Stansted takeaway fined for poor hygiene
- Credit: Archant
A Stansted takeaway has been ordered to pay almost £3,000 in fines and costs for failing to meet food safety hygiene standards.
Lams Chinese Takeaway, in Station Road, has continually failed to make improvements despite a number of inspections and ongoing offer of support by Uttlesford District Council’s environmental health officers.
At Chelmsford Magistrates Court on Thursday, October 8,the takeaway owner, Wei Chen, pleaded guilty to four charges of breaching the Food Safety and Hygiene (England) Regulation 2013 and the Food Safety Act 1990. In addition to a £1,000 fine, Mr Chen was ordered to pay a victim surcharge of £100, council costs of £1609.45 and a court charge of £180.
The prosecution comes after the takeaway scored low marks in the Food Hygiene Rating System (FHRS). This is a national scheme developed by the Food Standards Agency which provides information on food hygiene standards to help people to choose where to eat out or shop for food.
Ratings are awarded from a minimum of zero up to a maximum of five with a zero signifying that urgent improvement is necessary.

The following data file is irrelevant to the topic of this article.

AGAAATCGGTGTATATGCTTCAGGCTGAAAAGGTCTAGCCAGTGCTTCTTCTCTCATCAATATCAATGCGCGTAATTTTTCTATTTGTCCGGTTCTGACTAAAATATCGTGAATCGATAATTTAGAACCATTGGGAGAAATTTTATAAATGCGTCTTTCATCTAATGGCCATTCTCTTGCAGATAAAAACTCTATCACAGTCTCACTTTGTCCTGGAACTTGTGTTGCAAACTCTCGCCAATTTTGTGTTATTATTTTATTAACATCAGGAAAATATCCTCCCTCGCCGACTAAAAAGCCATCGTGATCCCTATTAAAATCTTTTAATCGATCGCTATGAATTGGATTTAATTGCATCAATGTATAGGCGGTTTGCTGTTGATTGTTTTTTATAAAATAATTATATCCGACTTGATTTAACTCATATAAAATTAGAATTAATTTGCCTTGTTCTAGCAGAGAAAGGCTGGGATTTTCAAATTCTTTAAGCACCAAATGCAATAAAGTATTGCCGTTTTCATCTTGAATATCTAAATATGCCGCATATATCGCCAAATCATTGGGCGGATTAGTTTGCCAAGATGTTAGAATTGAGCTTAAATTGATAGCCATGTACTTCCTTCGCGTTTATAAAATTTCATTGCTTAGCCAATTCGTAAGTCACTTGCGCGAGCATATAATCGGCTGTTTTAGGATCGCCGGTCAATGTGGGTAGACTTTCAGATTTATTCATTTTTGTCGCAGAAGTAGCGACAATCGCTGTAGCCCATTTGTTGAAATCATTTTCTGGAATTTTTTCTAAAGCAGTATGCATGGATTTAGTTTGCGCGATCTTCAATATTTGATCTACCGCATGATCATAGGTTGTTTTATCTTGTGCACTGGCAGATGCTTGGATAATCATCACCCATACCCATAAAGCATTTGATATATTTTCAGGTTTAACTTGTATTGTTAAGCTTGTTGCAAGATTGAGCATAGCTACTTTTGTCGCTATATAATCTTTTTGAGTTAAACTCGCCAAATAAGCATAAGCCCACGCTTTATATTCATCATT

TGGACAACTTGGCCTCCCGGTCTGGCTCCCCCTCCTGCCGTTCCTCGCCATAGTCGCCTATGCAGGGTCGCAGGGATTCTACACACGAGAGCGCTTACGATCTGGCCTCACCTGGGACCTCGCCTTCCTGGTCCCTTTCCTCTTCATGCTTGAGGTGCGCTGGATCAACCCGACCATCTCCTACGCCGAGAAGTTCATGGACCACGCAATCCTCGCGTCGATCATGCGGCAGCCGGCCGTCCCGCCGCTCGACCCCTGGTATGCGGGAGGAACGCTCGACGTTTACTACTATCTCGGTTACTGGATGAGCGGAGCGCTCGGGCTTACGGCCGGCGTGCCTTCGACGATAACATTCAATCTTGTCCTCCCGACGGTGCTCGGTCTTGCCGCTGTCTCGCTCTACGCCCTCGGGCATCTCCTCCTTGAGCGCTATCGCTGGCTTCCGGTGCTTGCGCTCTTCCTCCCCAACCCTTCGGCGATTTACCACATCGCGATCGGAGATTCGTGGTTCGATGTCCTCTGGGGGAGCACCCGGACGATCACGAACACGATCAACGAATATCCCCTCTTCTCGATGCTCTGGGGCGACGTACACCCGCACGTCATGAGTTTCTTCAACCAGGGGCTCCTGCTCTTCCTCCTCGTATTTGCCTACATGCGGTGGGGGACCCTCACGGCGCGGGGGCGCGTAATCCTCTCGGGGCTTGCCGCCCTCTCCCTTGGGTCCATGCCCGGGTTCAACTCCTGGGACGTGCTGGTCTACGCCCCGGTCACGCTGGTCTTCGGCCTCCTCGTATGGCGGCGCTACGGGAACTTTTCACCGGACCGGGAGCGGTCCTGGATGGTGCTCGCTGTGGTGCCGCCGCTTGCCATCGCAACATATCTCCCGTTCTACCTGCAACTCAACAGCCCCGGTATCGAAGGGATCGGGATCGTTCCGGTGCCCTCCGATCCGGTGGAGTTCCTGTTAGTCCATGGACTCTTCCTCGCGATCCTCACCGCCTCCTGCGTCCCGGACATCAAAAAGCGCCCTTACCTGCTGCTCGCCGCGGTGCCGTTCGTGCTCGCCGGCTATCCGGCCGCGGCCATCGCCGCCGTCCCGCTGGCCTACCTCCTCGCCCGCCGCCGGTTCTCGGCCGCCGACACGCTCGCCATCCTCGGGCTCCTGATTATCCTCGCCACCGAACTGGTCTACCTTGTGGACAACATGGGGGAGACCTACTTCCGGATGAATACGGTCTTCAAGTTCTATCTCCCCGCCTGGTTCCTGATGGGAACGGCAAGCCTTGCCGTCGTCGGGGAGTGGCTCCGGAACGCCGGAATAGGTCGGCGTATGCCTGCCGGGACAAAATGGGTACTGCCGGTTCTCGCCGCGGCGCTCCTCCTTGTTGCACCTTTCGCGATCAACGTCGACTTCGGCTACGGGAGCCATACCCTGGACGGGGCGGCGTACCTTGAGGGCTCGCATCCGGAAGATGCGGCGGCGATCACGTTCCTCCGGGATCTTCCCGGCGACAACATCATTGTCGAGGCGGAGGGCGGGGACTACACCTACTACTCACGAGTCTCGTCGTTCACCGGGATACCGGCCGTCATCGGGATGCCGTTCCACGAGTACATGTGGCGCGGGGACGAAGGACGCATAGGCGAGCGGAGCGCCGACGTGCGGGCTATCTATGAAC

Considerable time has been spent at Lams Takeaway by environmental health officers who have advised the owner of the improvements required. However, since 2012 the business has never managed to achieve a FHRS rating greater than two (“improvement necessary”), the court heard and is currently rated as one (“major improvement necessary”).
Councillor Susan Barker, Cabinet Member for Environmental Services, said: “When we go out for any meal or order a takeaway we should be confident that the food we purchase is prepared under hygienic conditions. Unfortunately Lams Takeaway in Stansted fell short.
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“Having to bring cases such as this to court is generally as a last resort, but Uttlesford residents can feel reassured our environmental health officers regularly inspect local food businesses to check the standards of food preparation and cleanliness do not cause any health risks.
“If significant food safety issues continue to be identified during future inspections the council will consider further prosecution and, if convicted, may consider making an application to the court for the owner to be prohibited from managing any food business in the future.”
The council is currently running a 12-month campaign to drive up food safety and hygiene standards across the district. The Zero to Two Project aims to bring all food business outlets up to a minimum rating of three (“generally satisfactory”).
The council would always strongly recommend people check the hygiene rating of a food business before they eat there. There is an app for mobile phones. Visit www.ratings.food.gov.uk for more details.